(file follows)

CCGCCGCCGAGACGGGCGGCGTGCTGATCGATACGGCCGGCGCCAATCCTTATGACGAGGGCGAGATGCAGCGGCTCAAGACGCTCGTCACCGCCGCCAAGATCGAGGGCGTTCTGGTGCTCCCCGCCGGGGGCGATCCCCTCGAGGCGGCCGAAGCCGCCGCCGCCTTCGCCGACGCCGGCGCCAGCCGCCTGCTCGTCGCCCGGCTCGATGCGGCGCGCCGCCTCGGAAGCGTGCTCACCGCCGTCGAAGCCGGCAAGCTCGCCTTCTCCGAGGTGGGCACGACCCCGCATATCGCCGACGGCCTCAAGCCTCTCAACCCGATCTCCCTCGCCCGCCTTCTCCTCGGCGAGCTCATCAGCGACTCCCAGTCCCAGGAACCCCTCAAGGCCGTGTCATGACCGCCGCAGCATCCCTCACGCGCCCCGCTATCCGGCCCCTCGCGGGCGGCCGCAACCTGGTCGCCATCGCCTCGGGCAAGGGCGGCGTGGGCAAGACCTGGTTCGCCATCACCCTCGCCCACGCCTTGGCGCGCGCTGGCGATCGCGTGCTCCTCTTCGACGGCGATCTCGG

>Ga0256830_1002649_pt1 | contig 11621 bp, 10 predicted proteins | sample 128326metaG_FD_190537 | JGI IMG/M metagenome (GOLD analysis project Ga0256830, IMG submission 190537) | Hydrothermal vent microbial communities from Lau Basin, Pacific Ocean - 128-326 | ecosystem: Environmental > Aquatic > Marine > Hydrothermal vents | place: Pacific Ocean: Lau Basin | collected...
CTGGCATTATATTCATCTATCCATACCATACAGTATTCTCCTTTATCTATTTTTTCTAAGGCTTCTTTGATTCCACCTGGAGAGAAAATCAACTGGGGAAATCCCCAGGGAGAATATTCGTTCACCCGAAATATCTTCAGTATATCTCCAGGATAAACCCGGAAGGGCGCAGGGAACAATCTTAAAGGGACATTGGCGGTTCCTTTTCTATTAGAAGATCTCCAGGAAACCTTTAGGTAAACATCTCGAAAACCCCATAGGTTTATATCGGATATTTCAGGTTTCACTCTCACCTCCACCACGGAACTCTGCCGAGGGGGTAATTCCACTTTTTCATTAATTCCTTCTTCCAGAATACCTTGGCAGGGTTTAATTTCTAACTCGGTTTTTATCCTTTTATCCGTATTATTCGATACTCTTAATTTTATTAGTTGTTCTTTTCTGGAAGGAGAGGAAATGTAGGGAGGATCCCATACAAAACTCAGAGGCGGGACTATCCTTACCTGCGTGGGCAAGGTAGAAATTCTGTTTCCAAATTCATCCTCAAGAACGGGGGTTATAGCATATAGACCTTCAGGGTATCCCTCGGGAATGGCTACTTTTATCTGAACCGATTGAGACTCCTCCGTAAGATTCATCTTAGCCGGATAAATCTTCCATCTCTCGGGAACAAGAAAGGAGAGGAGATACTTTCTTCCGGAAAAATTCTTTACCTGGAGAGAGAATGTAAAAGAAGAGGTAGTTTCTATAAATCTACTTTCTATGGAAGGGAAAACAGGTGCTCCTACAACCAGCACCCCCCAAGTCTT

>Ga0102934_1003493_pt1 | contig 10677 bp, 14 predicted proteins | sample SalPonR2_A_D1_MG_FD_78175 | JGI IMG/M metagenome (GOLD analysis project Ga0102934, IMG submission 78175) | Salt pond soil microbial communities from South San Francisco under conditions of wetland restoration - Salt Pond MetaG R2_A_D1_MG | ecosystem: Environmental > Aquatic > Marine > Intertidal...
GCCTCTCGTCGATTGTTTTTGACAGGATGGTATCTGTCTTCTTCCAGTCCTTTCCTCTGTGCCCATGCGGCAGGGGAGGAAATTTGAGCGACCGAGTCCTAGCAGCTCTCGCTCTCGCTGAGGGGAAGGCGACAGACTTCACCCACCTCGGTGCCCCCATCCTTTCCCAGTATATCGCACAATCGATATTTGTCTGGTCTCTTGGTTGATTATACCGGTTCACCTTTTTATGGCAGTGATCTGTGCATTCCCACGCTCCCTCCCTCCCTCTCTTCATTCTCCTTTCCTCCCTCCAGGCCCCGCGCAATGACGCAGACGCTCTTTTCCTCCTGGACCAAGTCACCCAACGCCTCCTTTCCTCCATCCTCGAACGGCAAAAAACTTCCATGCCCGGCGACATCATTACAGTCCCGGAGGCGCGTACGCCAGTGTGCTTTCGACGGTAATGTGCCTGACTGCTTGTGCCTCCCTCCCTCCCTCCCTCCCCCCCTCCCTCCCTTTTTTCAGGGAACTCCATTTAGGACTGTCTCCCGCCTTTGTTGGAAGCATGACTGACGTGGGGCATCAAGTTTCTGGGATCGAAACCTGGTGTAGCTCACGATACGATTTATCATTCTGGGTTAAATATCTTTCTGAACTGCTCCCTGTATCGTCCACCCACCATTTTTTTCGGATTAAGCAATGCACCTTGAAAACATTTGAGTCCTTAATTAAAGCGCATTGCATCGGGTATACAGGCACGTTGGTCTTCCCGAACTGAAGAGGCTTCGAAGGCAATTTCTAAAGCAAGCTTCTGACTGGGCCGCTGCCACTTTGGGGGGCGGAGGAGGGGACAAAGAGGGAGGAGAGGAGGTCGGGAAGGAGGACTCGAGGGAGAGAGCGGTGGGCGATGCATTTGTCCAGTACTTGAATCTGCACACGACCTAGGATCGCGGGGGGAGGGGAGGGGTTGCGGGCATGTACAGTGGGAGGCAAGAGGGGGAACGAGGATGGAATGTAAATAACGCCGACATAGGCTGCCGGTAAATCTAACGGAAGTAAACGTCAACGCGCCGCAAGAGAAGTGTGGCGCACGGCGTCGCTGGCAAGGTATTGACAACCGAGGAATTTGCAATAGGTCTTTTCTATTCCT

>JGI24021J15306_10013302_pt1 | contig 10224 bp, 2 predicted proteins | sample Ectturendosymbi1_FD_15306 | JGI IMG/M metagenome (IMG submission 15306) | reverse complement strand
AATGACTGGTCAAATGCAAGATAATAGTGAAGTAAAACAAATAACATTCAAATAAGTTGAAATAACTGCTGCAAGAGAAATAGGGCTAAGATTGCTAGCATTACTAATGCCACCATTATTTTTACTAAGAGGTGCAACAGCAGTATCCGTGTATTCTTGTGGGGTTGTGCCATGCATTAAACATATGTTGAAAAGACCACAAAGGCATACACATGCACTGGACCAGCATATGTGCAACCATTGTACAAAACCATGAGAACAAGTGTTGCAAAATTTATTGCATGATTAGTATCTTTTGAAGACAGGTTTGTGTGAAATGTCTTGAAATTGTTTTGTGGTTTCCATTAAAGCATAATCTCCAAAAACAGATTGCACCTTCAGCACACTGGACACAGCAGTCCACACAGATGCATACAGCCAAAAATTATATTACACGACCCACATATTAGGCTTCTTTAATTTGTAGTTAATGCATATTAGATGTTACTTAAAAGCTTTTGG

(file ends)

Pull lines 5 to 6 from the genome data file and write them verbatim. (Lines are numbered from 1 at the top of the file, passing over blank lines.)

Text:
GCCTCTCGTCGATTGTTTTTGACAGGATGGTATCTGTCTTCTTCCAGTCCTTTCCTCTGTGCCCATGCGGCAGGGGAGGAAATTTGAGCGACCGAGTCCTAGCAGCTCTCGCTCTCGCTGAGGGGAAGGCGACAGACTTCACCCACCTCGGTGCCCCCATCCTTTCCCAGTATATCGCACAATCGATATTTGTCTGGTCTCTTGGTTGATTATACCGGTTCACCTTTTTATGGCAGTGATCTGTGCATTCCCACGCTCCCTCCCTCCCTCTCTTCATTCTCCTTTCCTCCCTCCAGGCCCCGCGCAATGACGCAGACGCTCTTTTCCTCCTGGACCAAGTCACCCAACGCCTCCTTTCCTCCATCCTCGAACGGCAAAAAACTTCCATGCCCGGCGACATCATTACAGTCCCGGAGGCGCGTACGCCAGTGTGCTTTCGACGGTAATGTGCCTGACTGCTTGTGCCTCCCTCCCTCCCTCCCTCCCCCCCTCCCTCCCTTTTTTCAGGGAACTCCATTTAGGACTGTCTCCCGCCTTTGTTGGAAGCATGACTGACGTGGGGCATCAAGTTTCTGGGATCGAAACCTGGTGTAGCTCACGATACGATTTATCATTCTGGGTTAAATATCTTTCTGAACTGCTCCCTGTATCGTCCACCCACCATTTTTTTCGGATTAAGCAATGCACCTTGAAAACATTTGAGTCCTTAATTAAAGCGCATTGCATCGGGTATACAGGCACGTTGGTCTTCCCGAACTGAAGAGGCTTCGAAGGCAATTTCTAAAGCAAGCTTCTGACTGGGCCGCTGCCACTTTGGGGGGCGGAGGAGGGGACAAAGAGGGAGGAGAGGAGGTCGGGAAGGAGGACTCGAGGGAGAGAGCGGTGGGCGATGCATTTGTCCAGTACTTGAATCTGCACACGACCTAGGATCGCGGGGGGAGGGGAGGGGTTGCGGGCATGTACAGTGGGAGGCAAGAGGGGGAACGAGGATGGAATGTAAATAACGCCGACATAGGCTGCCGGTAAATCTAACGGAAGTAAACGTCAACGCGCCGCAAGAGAAGTGTGGCGCACGGCGTCGCTGGCAAGGTATTGACAACCGAGGAATTTGCAATAGGTCTTTTCTATTCCT

>JGI24021J15306_10013302_pt1 | contig 10224 bp, 2 predicted proteins | sample Ectturendosymbi1_FD_15306 | JGI IMG/M metagenome (IMG submission 15306) | reverse complement strand